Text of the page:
In its bid to reduce the increasing use of charcoal as fuel for cooking, Envirofit International, in collaboration with Afrikids Ghana, has officially launched energy charcoal stoves in Bolgatanga, six months after the products entered the Upper East Region.
The new product is designed to give efficiency in cooking, and comes with benefits such as 60% less charcoal, 80% less smoke and soot, 50% less cooking time, and creates jobs.
Envirofit International is a non-profit project that develops technology that reduces pollution and enhances energy efficiency in developing countries, particularly in Asia. Envirofit hopes that its endeavours would "promote environmental benefits, improve public health, foster economic growth, and alleviate poverty throughout its areas of operation
The Programmes Manager of Afrikids Ghana, Mr. Richard Amoah, who represented the Country Director, Mr. Nicholas Kumah, said available statistics indicate that the environmental cover was being depleted, and this informed the organisation to partner Envirofit in bringing the stoves to the Upper East Region, as part of its efforts to check the menace.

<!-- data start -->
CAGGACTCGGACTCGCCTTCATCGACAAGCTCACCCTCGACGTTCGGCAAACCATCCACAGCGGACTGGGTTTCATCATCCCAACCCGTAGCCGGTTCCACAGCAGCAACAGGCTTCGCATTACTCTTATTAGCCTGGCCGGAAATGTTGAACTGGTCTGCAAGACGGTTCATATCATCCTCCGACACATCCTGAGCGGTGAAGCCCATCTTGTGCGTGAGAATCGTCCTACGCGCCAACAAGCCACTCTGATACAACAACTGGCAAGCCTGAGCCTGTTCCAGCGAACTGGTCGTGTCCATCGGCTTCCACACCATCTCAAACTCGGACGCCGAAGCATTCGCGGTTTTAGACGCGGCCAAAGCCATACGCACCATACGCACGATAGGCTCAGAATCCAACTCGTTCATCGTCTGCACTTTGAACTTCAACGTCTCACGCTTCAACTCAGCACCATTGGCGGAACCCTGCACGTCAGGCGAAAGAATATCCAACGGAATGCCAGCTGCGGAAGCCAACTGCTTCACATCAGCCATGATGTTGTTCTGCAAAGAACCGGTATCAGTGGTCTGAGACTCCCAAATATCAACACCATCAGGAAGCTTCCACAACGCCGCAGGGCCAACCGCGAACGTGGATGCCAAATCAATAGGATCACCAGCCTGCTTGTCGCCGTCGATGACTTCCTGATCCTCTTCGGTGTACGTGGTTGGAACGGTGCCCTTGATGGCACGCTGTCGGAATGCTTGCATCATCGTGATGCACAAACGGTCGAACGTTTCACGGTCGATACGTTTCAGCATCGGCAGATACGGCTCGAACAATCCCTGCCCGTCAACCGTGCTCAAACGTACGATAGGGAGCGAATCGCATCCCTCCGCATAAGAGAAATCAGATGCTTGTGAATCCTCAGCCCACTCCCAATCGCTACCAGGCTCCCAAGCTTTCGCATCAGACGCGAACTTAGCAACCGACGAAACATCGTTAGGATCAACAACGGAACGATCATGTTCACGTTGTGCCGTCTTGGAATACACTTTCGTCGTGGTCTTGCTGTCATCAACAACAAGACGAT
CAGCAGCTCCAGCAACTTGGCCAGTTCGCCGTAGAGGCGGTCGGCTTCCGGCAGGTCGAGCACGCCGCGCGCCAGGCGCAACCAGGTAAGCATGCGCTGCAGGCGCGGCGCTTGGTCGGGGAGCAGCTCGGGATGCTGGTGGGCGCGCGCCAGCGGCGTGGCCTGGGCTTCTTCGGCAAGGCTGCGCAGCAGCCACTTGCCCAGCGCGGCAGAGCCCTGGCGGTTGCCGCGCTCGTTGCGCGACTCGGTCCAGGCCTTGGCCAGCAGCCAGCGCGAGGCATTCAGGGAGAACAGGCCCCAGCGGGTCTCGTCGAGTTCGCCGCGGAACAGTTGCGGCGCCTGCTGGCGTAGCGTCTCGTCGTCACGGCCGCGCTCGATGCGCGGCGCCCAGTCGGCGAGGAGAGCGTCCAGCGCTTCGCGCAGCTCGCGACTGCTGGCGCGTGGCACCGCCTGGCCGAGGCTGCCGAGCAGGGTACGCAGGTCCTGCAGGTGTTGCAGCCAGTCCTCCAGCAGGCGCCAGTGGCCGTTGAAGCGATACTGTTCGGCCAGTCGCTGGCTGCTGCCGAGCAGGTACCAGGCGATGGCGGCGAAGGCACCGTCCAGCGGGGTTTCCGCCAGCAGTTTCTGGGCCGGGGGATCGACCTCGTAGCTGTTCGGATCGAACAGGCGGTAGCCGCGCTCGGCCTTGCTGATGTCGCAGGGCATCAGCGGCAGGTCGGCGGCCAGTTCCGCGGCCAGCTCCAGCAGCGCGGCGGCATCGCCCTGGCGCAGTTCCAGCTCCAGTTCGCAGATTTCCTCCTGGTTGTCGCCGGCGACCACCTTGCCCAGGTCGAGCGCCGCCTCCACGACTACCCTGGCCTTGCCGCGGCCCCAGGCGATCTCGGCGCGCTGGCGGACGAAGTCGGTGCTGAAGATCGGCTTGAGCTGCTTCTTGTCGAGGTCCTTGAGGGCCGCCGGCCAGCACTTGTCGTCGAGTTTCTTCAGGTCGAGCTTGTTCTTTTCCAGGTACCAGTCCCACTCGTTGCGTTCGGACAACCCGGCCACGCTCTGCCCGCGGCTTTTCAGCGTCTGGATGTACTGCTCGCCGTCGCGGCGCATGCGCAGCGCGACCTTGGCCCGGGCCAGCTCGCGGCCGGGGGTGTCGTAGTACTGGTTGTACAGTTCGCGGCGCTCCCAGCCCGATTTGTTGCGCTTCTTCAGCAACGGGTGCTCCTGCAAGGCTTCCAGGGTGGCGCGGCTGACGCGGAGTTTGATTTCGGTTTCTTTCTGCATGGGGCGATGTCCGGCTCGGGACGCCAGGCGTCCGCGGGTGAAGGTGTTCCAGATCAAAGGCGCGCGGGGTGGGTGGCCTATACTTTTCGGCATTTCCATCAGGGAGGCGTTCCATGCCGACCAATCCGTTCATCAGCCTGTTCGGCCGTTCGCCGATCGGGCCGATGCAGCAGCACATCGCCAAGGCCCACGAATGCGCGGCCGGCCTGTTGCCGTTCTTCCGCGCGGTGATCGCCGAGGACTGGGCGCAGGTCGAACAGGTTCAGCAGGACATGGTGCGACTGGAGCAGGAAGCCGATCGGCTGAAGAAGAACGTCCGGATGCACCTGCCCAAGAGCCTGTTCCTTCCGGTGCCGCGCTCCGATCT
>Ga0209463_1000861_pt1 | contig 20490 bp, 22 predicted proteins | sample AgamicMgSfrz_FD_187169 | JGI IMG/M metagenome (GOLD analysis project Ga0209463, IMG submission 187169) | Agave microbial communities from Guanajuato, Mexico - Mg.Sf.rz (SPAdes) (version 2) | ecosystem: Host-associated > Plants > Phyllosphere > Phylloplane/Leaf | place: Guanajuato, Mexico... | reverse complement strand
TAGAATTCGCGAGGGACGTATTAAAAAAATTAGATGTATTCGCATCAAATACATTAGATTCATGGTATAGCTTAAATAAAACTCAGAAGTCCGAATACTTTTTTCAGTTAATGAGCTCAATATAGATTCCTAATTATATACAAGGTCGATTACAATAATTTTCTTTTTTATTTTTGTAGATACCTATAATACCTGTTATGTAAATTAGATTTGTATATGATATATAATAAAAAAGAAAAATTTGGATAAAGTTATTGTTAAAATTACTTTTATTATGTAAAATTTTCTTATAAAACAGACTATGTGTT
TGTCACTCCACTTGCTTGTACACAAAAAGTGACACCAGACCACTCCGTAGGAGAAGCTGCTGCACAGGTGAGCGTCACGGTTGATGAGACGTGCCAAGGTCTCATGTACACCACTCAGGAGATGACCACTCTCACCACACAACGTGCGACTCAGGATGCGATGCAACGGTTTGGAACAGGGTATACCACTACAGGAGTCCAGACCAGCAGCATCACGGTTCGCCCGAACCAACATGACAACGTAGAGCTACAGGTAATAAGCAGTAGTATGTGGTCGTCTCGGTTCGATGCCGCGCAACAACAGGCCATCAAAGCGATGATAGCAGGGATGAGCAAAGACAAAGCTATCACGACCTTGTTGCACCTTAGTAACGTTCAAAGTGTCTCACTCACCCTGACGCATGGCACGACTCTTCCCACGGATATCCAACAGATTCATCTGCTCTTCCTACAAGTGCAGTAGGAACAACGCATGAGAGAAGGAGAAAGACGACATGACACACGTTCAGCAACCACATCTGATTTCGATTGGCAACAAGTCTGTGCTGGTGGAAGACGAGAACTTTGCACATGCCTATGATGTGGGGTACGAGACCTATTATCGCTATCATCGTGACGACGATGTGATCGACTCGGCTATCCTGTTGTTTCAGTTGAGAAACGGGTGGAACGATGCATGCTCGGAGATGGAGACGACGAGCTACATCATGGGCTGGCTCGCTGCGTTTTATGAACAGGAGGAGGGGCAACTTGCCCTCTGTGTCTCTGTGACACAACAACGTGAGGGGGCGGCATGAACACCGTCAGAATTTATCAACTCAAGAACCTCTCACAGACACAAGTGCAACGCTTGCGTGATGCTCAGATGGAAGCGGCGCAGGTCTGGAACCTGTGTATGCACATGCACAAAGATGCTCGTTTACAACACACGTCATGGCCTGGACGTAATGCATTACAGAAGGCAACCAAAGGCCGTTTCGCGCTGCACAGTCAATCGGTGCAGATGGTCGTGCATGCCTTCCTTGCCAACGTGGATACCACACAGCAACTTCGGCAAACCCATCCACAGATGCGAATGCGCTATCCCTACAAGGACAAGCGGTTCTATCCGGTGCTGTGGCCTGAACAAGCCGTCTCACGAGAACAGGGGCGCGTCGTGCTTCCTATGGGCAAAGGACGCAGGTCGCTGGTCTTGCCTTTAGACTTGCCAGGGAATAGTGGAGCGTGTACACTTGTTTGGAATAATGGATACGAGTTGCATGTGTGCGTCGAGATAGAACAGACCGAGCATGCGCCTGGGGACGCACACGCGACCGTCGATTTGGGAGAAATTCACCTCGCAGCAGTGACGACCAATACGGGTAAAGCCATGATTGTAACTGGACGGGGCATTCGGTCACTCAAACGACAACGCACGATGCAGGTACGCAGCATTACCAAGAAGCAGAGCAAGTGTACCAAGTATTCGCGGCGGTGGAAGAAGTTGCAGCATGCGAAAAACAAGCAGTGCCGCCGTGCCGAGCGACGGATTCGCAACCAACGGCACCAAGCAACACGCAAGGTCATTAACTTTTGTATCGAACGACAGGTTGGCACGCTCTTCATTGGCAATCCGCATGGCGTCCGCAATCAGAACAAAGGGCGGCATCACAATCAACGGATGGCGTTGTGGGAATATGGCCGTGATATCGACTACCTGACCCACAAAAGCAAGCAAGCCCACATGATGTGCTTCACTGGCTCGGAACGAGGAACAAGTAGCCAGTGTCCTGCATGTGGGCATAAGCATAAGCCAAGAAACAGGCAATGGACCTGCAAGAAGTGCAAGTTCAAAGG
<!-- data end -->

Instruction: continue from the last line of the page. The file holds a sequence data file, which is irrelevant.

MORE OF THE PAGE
He said, if well patronised, the stoves would reduce the negative impact of tree felling, and urged all those who were at the launch and witnessed a demonstration of how the stoves are used, to educate others on how to use them, and also encourage them to buy them.
Briefing the media after the launch, the Director of Communications and Public Relations at Envirofit, Madam Jessica Alderman, disclosed that the products were designed in the USA and manufactured in China.
She said the company started the manufacturing of the stoves in 2012, and they are now being used in 55 countries, mainly in Africa, Asia, and Latin America.
She revealed that a manufacturing plant was being opened in Kenya to broaden the production base and accessibility of the stoves in Africa.
The brand, CH 2300, has five years warranty.
According to Madam Alderman, revenue accrued from the sales of the stoves would go into supporting Afrikids charitable ventures.
Afrikids staff who manage the sales in the region said, so far, 4,000 stoves had been sold within the six months after they received them.
A number of sales representatives are strategically located in the various districts and communities of the Upper East Region to make the distribution chain easier for the rural folks, and also to educate them on how to use the stoves.